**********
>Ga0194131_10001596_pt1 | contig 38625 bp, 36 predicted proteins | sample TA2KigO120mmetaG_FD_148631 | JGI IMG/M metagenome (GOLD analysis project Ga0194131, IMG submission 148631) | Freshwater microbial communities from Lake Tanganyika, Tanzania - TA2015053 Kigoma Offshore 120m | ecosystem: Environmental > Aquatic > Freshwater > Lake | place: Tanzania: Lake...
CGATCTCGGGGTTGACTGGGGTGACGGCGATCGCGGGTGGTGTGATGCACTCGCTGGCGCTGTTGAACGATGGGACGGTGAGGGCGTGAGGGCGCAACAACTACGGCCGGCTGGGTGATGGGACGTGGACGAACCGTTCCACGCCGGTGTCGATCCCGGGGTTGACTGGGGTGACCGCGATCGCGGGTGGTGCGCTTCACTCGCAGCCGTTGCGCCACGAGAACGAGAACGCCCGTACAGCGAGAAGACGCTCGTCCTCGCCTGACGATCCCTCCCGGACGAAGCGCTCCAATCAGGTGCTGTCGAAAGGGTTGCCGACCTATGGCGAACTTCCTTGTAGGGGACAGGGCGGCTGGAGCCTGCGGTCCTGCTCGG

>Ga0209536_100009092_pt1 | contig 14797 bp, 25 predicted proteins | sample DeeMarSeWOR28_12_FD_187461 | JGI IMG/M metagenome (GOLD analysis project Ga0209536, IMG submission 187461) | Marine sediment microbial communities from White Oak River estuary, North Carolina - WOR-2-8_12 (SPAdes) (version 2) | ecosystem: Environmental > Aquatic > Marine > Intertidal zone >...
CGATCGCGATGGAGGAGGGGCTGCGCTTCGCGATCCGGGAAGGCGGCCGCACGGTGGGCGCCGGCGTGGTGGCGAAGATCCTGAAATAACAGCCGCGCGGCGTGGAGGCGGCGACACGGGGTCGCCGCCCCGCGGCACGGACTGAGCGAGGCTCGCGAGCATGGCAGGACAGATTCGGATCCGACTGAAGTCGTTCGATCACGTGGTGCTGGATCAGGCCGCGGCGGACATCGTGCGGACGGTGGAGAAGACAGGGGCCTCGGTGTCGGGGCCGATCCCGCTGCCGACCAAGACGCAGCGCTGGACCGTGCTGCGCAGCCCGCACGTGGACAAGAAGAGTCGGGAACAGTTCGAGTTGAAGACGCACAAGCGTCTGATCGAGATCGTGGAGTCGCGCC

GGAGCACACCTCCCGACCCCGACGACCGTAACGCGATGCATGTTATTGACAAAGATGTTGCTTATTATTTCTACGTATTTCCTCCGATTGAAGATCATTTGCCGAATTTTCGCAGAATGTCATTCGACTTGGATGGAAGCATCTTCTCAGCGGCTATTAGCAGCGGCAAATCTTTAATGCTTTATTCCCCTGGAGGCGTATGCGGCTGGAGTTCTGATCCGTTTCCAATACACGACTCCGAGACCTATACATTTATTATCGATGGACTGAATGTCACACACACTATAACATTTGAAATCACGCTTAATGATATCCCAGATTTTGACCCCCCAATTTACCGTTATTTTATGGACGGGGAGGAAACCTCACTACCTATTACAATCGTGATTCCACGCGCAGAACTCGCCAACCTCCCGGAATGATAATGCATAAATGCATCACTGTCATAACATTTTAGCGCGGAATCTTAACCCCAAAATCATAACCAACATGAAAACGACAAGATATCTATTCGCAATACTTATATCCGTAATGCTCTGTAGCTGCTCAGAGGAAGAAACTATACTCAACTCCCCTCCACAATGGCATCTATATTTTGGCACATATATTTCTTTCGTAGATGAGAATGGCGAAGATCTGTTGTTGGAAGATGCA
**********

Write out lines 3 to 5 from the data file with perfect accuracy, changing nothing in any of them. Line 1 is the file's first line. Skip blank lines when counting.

>Ga0209536_100009092_pt1 | contig 14797 bp, 25 predicted proteins | sample DeeMarSeWOR28_12_FD_187461 | JGI IMG/M metagenome (GOLD analysis project Ga0209536, IMG submission 187461) | Marine sediment microbial communities from White Oak River estuary, North Carolina - WOR-2-8_12 (SPAdes) (version 2) | ecosystem: Environmental > Aquatic > Marine > Intertidal zone >...
CGATCGCGATGGAGGAGGGGCTGCGCTTCGCGATCCGGGAAGGCGGCCGCACGGTGGGCGCCGGCGTGGTGGCGAAGATCCTGAAATAACAGCCGCGCGGCGTGGAGGCGGCGACACGGGGTCGCCGCCCCGCGGCACGGACTGAGCGAGGCTCGCGAGCATGGCAGGACAGATTCGGATCCGACTGAAGTCGTTCGATCACGTGGTGCTGGATCAGGCCGCGGCGGACATCGTGCGGACGGTGGAGAAGACAGGGGCCTCGGTGTCGGGGCCGATCCCGCTGCCGACCAAGACGCAGCGCTGGACCGTGCTGCGCAGCCCGCACGTGGACAAGAAGAGTCGGGAACAGTTCGAGTTGAAGACGCACAAGCGTCTGATCGAGATCGTGGAGTCGCGCC

GGAGCACACCTCCCGACCCCGACGACCGTAACGCGATGCATGTTATTGACAAAGATGTTGCTTATTATTTCTACGTATTTCCTCCGATTGAAGATCATTTGCCGAATTTTCGCAGAATGTCATTCGACTTGGATGGAAGCATCTTCTCAGCGGCTATTAGCAGCGGCAAATCTTTAATGCTTTATTCCCCTGGAGGCGTATGCGGCTGGAGTTCTGATCCGTTTCCAATACACGACTCCGAGACCTATACATTTATTATCGATGGACTGAATGTCACACACACTATAACATTTGAAATCACGCTTAATGATATCCCAGATTTTGACCCCCCAATTTACCGTTATTTTATGGACGGGGAGGAAACCTCACTACCTATTACAATCGTGATTCCACGCGCAGAACTCGCCAACCTCCCGGAATGATAATGCATAAATGCATCACTGTCATAACATTTTAGCGCGGAATCTTAACCCCAAAATCATAACCAACATGAAAACGACAAGATATCTATTCGCAATACTTATATCCGTAATGCTCTGTAGCTGCTCAGAGGAAGAAACTATACTCAACTCCCCTCCACAATGGCATCTATATTTTGGCACATATATTTCTTTCGTAGATGAGAATGGCGAAGATCTGTTGTTGGAAGATGCA